Blogs are a pain in the butt. They’re too easy to start, too hard to keep going. And they’re needy; they always pester you to visit them, moderate them, update them, and upgrade them. You can’t ignore them, either, because Estonian penis-enlargement spam blooms on them like mildew if you blow off all that labor for more than five minutes.
I recall catching just a glimpse of a glorious future in which everybody on earth had their very own blog, and we hooked all the blogs together, elbow-in-elbow, and became a free and open society of independent self-publishers. But then Facebook happened, and now everything sucks for blogs. The internet is littered with abandoned ones. Soon they’ll be like compact disks, or flash drives smaller than a gigabyte: piling up in giant wind-swept mounds in the street, clogging the gutters when it rains, making your basement flood.
I still have at least five of these damn blog things: MSL (this one); my author website (remember when those seemed impressive?); the site for my first novel — which was actually very fun while it was fresh, but there’s only so much one can say about bears — plus I have one-off sites for various projects, which live on as valuable documentation, but which still give off just a whiff of that pathetic dead-blog-smell.
At the beginning of 2015 I said goodbye to Facebook and went on a very strict social media elimination diet. It was great, I recommend it highly, but do beware: it was very hard, at first, to realize how many of my actual, valued, nearby-available human friends sort of forgot I existed once I stopped poking them all the time. Still, overall, life without Facebook has been a big improvement for me, an important part of the major mental retrofit (ongoing) which has made the last year and a half of my life so interesting, and which is improving my future more every day.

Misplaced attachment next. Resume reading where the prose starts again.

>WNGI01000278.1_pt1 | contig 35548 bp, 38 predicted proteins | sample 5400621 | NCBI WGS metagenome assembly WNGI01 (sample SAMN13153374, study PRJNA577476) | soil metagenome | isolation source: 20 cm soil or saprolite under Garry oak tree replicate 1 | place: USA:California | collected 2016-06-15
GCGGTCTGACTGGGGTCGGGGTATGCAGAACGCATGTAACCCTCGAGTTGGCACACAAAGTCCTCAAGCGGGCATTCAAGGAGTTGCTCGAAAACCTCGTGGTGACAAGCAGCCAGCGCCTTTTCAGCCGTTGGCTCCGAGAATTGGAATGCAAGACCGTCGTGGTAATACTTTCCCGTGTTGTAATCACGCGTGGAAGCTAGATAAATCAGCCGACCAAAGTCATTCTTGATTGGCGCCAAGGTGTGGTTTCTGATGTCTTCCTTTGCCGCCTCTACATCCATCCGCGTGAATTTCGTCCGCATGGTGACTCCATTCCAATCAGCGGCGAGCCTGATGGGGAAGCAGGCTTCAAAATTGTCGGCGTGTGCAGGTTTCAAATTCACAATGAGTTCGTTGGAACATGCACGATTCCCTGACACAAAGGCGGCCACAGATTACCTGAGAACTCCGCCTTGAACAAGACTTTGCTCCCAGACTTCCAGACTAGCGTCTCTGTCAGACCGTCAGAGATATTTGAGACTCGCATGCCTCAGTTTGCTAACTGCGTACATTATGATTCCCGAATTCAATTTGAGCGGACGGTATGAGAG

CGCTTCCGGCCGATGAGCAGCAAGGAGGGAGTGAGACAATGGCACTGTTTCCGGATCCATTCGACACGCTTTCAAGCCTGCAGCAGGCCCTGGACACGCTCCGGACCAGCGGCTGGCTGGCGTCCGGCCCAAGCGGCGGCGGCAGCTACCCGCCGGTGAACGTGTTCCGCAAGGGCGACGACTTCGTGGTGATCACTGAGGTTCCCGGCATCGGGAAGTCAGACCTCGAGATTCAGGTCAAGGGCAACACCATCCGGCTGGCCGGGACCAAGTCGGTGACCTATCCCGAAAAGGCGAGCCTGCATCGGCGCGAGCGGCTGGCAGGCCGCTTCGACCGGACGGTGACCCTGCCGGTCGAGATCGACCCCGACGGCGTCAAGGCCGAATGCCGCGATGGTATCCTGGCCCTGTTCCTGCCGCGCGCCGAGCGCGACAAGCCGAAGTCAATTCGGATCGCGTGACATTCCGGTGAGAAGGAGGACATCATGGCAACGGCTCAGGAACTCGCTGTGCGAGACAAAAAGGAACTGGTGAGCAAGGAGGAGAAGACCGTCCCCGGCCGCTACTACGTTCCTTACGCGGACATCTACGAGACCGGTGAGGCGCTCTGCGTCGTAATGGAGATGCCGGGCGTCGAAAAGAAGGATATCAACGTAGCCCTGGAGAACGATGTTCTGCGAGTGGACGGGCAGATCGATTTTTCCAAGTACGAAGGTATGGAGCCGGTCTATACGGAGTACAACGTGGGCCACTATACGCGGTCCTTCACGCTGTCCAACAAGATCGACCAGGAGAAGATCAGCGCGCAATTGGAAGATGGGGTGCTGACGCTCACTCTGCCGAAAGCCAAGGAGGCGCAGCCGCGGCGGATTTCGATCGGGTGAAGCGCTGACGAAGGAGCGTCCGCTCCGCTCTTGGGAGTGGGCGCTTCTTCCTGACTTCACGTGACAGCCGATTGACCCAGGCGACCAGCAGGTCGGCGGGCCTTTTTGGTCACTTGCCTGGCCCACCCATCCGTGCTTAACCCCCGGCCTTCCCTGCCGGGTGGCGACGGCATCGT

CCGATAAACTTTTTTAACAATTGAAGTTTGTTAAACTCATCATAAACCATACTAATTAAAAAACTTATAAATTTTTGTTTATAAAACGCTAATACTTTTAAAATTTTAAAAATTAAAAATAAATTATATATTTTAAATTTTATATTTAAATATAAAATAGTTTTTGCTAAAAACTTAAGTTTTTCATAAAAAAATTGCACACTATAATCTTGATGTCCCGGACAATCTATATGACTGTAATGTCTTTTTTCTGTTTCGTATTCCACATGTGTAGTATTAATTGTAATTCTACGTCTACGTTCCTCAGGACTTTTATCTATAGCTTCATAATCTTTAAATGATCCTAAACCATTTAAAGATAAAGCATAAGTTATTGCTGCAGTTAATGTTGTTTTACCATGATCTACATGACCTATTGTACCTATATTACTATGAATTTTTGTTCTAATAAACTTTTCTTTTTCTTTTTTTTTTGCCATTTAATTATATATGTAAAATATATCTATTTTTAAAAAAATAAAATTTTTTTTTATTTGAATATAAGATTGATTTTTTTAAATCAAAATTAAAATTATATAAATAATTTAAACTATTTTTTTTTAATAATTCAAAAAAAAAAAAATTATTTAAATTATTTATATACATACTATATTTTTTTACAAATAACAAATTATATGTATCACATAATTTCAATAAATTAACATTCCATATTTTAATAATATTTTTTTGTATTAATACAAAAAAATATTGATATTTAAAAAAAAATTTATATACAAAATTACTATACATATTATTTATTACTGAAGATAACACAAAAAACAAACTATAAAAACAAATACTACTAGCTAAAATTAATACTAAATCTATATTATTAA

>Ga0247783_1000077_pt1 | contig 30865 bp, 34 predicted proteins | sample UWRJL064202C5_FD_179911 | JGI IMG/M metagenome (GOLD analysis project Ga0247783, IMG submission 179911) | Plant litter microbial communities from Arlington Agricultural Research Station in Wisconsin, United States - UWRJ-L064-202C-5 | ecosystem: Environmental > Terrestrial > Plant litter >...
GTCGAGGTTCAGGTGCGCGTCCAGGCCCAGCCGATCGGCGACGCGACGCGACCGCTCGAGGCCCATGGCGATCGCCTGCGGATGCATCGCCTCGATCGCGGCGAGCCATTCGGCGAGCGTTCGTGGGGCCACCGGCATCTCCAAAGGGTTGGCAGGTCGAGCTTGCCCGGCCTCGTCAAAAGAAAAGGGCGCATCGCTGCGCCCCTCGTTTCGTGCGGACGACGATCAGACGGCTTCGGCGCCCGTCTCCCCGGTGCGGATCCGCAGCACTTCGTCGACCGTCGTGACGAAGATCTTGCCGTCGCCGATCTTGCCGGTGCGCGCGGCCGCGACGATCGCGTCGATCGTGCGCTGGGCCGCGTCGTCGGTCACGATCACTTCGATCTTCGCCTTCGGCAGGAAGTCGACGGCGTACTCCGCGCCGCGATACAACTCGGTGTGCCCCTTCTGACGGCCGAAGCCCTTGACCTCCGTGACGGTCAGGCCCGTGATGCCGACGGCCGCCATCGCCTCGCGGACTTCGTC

Almost nobody knows about that, because I stopped writing, generally, and stopped writing online in particular. If there ever was such a person as a regular reader of this blog, they must think I died.
I apologize. I never meant to disappear. I just learned that being over-connected, in that internet-future way we love to enthuse about, was actually quite bad for my ever-so-distractible, poorly grounded brain. And all that constant self-promotion I was up to, the whole feedback loop of loneliness and validation, the constant scramble for online attention and cultural significance of any kind, the never-ending, vacuous salesmanship of self … well, it became really trendy. Everybody does it now. And I’m a hipster, so I had to give it up.
But seriously: I’ve been good, very good, and also very busy, though quiet … and I do want to tell you all about it. Yes, you, my beloved hypothetical superset of friends, admirers, NSA agents and blog-virus algorithms. You, to whom I address my thoughts when I’m trying to collect them. Healthy or not, I have learned there’s a part of me that doesn’t exist apart from you.
I’ve also learned that I often neglect to take pride in my work, part of which pride-taking process is to show off. And while the Famous Author Mykle Hansen blog now feels to me like a treatise on insecure egomania written in the voice of a character I used to play, I have always felt this blog here, Mykle Systems Labs, was a safe space for exhibiting my inventions, my experiments, my never-complete research. So please do watch this space, as I now attempt to fire it back up, and use it to catch up with you.
BTW, if you’re reading this on Facebook, please understand that a) I have a lot of complaints with Facebook but I certainly don’t judge you for using it! Nevertheless b) I am not on Facebook at all. If I appear to be, it’s an illusion. In particular, I will not see your comments, or even appreciate your likes (sad! I know!), but c) you can always follow the link, and leave Facebook for a while to come visit me in my magical bloggyverse (it’s actually very dowdy, but whatever) and leave me a note there, or we can chat or you can poke me or something. It’ll be quaint, very nineties-feeling. BUT d) I suspect that Facebook really hates it when you leave their site for any reason, and they will try to stop you, by throwing lots of distractions and difficulties in your way — in fact, their whole interface has made it hard for you to even read a document this long (and it’s not very long) — because YOU ARE CATTLE TO THEM.
However, you could also phone me up, send a postcard, or just drop by for tea. I am not hard to find.